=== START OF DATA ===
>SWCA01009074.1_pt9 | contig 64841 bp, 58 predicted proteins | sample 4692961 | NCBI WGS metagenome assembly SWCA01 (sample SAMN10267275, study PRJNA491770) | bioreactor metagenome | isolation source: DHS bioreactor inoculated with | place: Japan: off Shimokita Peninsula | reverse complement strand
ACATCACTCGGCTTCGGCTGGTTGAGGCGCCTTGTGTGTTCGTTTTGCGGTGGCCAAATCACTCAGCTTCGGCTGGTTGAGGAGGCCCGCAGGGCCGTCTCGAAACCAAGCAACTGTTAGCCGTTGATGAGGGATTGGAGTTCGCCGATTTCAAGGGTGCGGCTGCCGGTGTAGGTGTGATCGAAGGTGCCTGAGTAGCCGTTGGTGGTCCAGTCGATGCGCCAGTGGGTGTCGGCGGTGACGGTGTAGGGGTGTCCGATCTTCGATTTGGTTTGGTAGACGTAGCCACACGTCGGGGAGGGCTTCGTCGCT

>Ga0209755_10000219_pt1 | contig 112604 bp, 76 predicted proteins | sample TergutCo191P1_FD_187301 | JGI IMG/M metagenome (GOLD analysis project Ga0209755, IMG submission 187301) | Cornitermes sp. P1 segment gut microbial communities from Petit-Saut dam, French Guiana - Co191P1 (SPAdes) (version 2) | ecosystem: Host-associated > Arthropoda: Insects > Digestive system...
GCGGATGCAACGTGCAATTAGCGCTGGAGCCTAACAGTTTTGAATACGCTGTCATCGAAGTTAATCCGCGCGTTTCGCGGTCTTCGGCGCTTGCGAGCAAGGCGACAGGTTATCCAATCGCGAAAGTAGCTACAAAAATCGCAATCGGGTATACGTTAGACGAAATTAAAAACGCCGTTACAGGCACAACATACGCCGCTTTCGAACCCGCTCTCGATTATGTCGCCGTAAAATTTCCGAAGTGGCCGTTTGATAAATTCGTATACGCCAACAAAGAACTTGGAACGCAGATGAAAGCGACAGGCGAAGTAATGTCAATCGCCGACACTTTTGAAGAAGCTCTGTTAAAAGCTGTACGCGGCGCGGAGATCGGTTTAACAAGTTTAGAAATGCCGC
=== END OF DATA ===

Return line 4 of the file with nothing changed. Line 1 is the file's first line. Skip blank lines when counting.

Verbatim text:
GCGGATGCAACGTGCAATTAGCGCTGGAGCCTAACAGTTTTGAATACGCTGTCATCGAAGTTAATCCGCGCGTTTCGCGGTCTTCGGCGCTTGCGAGCAAGGCGACAGGTTATCCAATCGCGAAAGTAGCTACAAAAATCGCAATCGGGTATACGTTAGACGAAATTAAAAACGCCGTTACAGGCACAACATACGCCGCTTTCGAACCCGCTCTCGATTATGTCGCCGTAAAATTTCCGAAGTGGCCGTTTGATAAATTCGTATACGCCAACAAAGAACTTGGAACGCAGATGAAAGCGACAGGCGAAGTAATGTCAATCGCCGACACTTTTGAAGAAGCTCTGTTAAAAGCTGTACGCGGCGCGGAGATCGGTTTAACAAGTTTAGAAATGCCGC